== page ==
The satisfaction of return customers and getting the little things right is what drives the Gill family of Alexander Downs, Merriwa.
The business, which is in its 50th year, is a family effort across the vertically integrated business, which has a feedmill, an abattoir and produces beef and pork.
Stephen Gill, who runs the cattle side, said gelling well as a family was important. Everyone was trusted to do their jobs and do them well, and the team of 60 employees were also crucial to the operation's success.
The feedlot hosted the steers entered in the recent Woolworths Feedlot Trial and was also successful in the results with its teams of Limousin/Angus cattle.
Mr Gill said they ran about 500 cows with the offspring supplying both supermarkets and butchers.
Along with the feedlot cattle, they sent 400 head a week.
He said they had worked to improve the genetics they were using and eating quality was always the focus.
He used Warrigal bloodlines from the Wingham Limousin stud and Millah Murrah Angus cows.
"If you get a bad bit of steak you're not going to go back are you?" he said.
"I'm getting every kilo I can into that beast.
"There's no cattle underdone when they go - if anything they're super done.
"But that's the experience you want to give people."
The butchers they supplied also passed on feedback from return customers, he said, which was an important motivator.
"It's the sort of thing that probably gives us the edge, because it's feedback you get straight away," he said.
"It's not very often you get a pat on the back... you're not getting a compliment verbally but the proof is in the pudding.
"That's what gets you out of bed."
He said the Upper Hunter region had suffered since last August with a lack of rainfall, and as a result they had made some tough calls in regards to stock.
"We had to make some drastic decisions and we culled quite a few cows," he said.
They had culled cows three years ago during the last drought too, he said.
Back then, the oldest cows left were seven years old and it was those beasts the family decided to sell this time around.
"We could have sold cows in store condition but we chose to fatten them and sell them fat," he said.
"We've bought in 150 heifers, 12 months of age so we're going to replace the old cows with young heifers.
"The cows that we kept, which are three to six year old, they've been fed cotton seed.
"We'll just nurture them through until some green grass comes."
The feedlot cattle are sourced from saleyards all over the state, from as far north as Lismore and south to Wagga Wagga.
"It's a bit of a wide spread but it's what we need - it's good to spread your wings and source the cattle," he said.
"The black cattle do the supermarket job well for us and the Euro cattle hit the domestic job for us that go into the wholesale business."
Cattle were backgrounded in paddocks for three to six weeks before going onto feed, which helped them make the transition onto grain.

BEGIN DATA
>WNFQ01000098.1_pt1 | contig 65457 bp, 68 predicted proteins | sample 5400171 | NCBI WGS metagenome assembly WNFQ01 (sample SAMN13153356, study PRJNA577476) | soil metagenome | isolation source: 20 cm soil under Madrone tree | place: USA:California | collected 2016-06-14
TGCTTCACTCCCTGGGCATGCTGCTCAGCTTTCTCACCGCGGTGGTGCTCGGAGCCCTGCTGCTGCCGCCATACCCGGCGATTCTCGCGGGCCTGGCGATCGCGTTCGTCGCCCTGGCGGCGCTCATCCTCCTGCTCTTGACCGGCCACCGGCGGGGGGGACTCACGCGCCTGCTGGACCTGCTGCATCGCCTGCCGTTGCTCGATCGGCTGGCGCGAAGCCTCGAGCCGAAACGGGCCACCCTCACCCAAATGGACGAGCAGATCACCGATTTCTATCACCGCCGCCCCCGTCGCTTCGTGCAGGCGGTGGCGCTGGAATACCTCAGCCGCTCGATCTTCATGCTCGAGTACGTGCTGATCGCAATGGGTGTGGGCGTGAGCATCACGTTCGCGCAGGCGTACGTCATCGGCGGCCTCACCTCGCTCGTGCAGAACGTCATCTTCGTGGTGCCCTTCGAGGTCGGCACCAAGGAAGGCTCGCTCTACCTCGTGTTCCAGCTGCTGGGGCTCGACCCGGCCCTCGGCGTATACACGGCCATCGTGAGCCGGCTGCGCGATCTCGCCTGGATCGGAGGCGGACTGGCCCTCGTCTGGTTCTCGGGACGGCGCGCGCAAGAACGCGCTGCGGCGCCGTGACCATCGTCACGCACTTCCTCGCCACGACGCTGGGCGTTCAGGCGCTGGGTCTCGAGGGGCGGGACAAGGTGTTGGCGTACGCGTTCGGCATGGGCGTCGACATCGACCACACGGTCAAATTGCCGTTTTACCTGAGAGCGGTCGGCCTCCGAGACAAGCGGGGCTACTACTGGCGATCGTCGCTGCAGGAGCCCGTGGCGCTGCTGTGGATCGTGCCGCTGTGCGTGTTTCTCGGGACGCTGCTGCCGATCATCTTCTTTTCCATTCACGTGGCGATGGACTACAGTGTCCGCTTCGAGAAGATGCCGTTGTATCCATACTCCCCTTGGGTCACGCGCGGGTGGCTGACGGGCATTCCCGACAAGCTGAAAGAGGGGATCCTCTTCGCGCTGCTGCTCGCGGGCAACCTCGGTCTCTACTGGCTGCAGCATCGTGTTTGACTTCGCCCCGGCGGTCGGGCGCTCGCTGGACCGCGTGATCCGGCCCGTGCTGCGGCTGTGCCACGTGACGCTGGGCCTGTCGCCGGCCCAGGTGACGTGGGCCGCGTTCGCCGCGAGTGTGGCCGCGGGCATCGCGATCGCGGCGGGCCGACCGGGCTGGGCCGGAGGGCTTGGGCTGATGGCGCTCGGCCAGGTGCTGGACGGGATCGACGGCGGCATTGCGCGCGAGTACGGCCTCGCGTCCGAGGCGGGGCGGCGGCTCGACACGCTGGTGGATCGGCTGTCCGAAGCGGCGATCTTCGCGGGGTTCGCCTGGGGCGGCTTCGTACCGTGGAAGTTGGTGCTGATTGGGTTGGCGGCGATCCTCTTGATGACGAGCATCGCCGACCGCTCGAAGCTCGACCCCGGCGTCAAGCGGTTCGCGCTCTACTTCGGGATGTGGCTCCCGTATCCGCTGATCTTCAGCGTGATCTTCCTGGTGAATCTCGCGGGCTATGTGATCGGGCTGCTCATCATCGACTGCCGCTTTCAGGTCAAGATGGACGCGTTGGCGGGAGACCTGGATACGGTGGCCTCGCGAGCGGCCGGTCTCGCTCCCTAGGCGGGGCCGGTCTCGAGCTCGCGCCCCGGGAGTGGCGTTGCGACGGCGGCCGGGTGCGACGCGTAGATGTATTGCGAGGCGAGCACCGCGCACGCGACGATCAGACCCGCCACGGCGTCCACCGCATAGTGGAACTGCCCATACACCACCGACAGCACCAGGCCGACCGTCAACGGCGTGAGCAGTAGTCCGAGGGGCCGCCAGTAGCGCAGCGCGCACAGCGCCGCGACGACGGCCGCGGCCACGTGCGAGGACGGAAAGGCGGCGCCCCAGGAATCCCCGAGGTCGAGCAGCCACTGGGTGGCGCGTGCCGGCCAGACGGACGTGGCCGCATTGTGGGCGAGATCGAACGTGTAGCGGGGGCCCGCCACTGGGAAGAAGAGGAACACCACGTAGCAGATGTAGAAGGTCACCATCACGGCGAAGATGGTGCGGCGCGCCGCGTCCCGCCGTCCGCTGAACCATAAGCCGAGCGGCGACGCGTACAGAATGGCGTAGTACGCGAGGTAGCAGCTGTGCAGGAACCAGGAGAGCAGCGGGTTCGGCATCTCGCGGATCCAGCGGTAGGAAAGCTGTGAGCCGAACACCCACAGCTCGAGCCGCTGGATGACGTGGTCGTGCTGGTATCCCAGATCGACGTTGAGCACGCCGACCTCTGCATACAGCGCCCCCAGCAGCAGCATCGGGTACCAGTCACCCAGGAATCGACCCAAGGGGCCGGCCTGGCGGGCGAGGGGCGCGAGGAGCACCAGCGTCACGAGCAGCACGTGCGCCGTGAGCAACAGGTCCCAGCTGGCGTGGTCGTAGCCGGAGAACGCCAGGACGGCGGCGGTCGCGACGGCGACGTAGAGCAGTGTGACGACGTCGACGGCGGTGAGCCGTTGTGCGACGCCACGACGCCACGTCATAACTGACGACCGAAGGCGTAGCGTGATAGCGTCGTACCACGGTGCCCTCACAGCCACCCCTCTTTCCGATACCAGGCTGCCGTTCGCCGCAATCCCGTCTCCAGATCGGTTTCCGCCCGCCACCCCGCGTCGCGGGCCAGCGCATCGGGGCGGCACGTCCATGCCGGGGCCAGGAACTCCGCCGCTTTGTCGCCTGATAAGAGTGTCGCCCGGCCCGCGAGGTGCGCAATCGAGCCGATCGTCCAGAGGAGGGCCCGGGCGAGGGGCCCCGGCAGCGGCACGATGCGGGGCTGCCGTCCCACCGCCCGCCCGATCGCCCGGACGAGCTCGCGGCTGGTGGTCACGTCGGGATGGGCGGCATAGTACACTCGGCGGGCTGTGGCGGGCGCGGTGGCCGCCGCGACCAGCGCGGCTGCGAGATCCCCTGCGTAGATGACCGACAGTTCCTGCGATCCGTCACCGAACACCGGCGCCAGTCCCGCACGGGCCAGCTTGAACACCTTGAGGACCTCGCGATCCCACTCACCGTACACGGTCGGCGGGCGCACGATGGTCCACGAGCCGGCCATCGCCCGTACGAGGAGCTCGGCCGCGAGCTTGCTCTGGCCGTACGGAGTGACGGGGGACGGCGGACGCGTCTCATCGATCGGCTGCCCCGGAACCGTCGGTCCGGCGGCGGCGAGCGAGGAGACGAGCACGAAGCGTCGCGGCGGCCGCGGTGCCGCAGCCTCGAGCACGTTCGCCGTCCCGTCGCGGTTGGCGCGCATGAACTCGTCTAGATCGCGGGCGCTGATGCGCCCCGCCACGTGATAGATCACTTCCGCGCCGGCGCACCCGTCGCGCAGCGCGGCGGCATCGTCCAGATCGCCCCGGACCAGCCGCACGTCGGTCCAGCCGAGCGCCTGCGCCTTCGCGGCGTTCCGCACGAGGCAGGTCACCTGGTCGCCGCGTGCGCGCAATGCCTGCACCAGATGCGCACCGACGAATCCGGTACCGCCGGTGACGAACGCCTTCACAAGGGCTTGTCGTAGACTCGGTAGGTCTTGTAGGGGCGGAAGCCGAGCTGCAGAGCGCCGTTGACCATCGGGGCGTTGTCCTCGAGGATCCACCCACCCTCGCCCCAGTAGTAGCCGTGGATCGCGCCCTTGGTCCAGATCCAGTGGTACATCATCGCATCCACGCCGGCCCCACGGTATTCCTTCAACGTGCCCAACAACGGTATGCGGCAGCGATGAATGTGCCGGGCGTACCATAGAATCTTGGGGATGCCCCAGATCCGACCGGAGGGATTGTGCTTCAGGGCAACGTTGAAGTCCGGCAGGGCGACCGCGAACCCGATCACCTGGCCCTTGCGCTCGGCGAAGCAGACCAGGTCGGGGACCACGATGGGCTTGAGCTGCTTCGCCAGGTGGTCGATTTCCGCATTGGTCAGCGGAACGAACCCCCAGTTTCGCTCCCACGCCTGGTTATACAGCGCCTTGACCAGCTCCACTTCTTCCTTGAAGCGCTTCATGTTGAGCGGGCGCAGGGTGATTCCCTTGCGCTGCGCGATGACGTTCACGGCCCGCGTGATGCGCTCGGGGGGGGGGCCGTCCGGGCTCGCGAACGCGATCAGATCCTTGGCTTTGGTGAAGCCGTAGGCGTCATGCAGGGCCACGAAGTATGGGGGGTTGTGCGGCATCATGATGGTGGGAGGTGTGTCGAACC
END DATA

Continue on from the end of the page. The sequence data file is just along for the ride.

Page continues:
Attention to detail was a big part of the mentality and contributed to producing the best possible product, he said.
If steers were standing in the corner of the pens he would walk through and encourage them back to the feeder, and water troughs were cleaned daily.
"All those little things, if you're on top of them it makes a difference," he said.
"We go through the feedlot cattle daily and the paddock cattle are checked twice a week.
"It doesn't matter if it's been here for seven days or 77, it gets the same treatment."
Reducing the stress on the animal was also paramount. Where possible, he tried to truck cattle out with their mates, including when the feedlot trial steers were taken to Merriwa to be displayed at the annual show.
He recalls how three steers from the same vendor walked off the truck together.
"That's the appreciation of the steers, it's a small thing that you notice," he said.
"That's what gets you up out of bed, that sort of thing."
The family is no stranger to hard work, either. It's a Saturday when we catch up, and Mr Gill has been weighing cattle all morning.
"I don't think we can fit much more in a week - it's fairly intense," he said.
"Tomorrow I'll get cattle ready tomorrow for Monday. It's organised chaos but if I don't do stuff now, come Monday morning the stress levels are as high as the roof."
Having trust in everyone at any level of the business was a huge part in ensuring things ran as smoothly as possible.
A lot of staff were sourced locally and were young and enthusiastic, while some of those in management areas had been there for 15 years.
"There's a lot to organise, but the management, whether it's here or the feedmill, the piggery or the processing plant, or the wholesale business - the blokes or the women in these key areas, you've got total confidence in them," he said.
"Trust is a big thing... it takes the worry out of it for us."
Upgrades over the years included improving yards and infrastructure so drafting could be carried out by one person if necessary.
"Mum and Dad have been here for 50 years now, and where we are to where they've come from, it's an amazing change," he said.
"It's great when you put the effort in and you get rewarded, you can do the improvements."